SENATE, No. 247

STATE OF NEW JERSEY

215th LEGISLATURE

 

PRE-FILED FOR INTRODUCTION IN THE 2012 SESSION

 


 

Sponsored by:

Senator  ROBERT M. GORDON

District 38 (Bergen and Passaic)

Senator  JENNIFER BECK

District 11 (Monmouth)

 

Co-Sponsored by:

Senator Whelan

 

 

 

 

SYNOPSIS

     Establishes moratorium on hydraulic fracturing for purpose of natural gas exploration or production until certain conditions are met.

 

CURRENT VERSION OF TEXT

     Introduced Pending Technical Review by Legislative Counsel

  


An Act establishing a moratorium on hydraulic fracturing and supplementing Title 13 of the Revised Statutes.

 

     Be It Enacted by the Senate and General Assembly of the State of New Jersey:

 

     1.    The Legislature finds and declares that the practice of the drilling technique of hydraulic fracturing for natural gas exploration and production has been found to use a variety of contaminating chemicals and materials that can suddenly and in an uncontrolled manner be introduced into the surface waters and ground water of the State; that the companies engaging in the use of this drilling technique have been less than forthcoming in revealing the “cocktail” of chemicals and their volume that can be introduced into these waters; that in June 2010, there occurred an incident of an uncontrolled release of many gallons of contaminated water and natural gas from a hydraulic fracturing drill site in Clearfield County, Pennsylvania, and other such accidents are likely to occur; that the concerns surrounding this drilling practice and its potentially harmful environmental effects have led the United States Environmental Protection Agency to undertake a study of hydraulic fracturing, the techniques and materials employed in its implementation, and the environmental impact of these practices, techniques and materials; and that the study is projected to be completed in 2012.

     The Legislature therefore determines it is prudent and in the best interest of the people of the State of New Jersey to establish a moratorium on the practice of hydraulic fracturing in the State for the purpose of natural gas exploration or production until the United States Environmental Protection Agency concludes its study and issues its findings on that drilling practice, and the Department of Environmental Protection determines that the findings warrant an end to the moratorium.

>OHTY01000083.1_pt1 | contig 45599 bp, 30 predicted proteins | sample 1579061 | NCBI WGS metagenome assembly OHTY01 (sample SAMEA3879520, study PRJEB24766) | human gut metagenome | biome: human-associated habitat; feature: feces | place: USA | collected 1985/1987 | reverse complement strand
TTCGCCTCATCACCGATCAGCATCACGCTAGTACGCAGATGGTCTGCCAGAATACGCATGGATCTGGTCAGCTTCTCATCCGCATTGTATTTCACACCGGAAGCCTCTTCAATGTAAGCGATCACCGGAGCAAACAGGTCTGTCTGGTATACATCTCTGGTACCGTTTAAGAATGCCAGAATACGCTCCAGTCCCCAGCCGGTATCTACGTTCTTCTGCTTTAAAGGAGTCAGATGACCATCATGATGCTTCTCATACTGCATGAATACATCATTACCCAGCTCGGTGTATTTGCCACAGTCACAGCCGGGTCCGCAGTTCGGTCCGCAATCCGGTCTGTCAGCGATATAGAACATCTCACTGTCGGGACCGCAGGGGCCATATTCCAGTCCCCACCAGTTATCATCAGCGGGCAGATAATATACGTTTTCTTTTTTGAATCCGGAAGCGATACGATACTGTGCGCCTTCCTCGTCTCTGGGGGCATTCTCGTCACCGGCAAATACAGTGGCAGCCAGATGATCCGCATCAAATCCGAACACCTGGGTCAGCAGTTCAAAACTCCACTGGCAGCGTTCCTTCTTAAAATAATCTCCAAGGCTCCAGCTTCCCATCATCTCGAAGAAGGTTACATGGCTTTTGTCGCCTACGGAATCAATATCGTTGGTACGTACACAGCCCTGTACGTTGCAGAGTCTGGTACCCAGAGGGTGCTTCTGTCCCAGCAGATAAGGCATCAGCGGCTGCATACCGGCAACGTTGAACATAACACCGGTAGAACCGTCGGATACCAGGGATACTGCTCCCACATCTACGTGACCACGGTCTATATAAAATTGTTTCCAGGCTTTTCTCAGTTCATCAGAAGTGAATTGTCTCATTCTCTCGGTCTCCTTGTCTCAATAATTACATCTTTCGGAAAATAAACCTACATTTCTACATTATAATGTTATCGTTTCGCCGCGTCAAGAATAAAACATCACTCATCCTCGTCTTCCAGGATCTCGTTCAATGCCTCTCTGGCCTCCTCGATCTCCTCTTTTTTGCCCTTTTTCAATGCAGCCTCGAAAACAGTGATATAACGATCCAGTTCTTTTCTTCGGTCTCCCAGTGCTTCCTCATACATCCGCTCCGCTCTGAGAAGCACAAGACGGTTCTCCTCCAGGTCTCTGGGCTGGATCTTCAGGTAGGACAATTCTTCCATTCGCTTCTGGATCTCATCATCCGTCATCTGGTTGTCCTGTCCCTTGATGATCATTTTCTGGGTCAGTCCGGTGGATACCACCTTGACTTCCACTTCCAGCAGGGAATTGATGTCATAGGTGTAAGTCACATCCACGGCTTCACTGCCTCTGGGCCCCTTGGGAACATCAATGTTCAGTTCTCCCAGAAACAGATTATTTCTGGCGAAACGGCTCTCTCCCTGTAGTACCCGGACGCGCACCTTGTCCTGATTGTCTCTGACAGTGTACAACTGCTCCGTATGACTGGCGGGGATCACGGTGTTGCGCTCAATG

2.    a.  No person may use the drilling technique known as hydraulic fracturing in the State for the purpose of natural gas exploration or production until the United States Environmental Protection Agency concludes its study of hydraulic fracturing, the techniques and materials employed in its use, and the environmental impact of these practices, techniques and materials, and issues its findings.

     b.    The Commissioner of Environmental Protection shall obtain a copy of the United States Environmental Protection Agency study and its findings, and determine if the findings warrant an end to the moratorium.  The commissioner shall issue a determination, upon the issuance of which the moratorium shall end or the moratorium shall be continued, as specified in the determination.

     c.     As used in this act, “hydraulic fracturing” means the drilling technique of expanding existing fractures or creating new fractures in rock by injecting water, often with chemicals, sand, or other substances, and often under pressure, into or underneath the surface of the rock for purposes including, but not necessarily limited to, well drilling and natural gas exploration and production.  The term “hydraulic fracturing” shall include “fracking,” “hydrofracking,” “hydrofracturing,” and other colloquial terms for this drilling technique.

 

     3.    This act shall take effect immediately.

 

 

STATEMENT

 

     This bill establishes a moratorium on the practice of hydraulic fracturing in the State for the purpose of natural gas exploration or production until the United States Environmental Protection Agency has concludes its study and issues its findings on that drilling practice, and the Department of Environmental Protection determines that the findings warrant an end to the moratorium.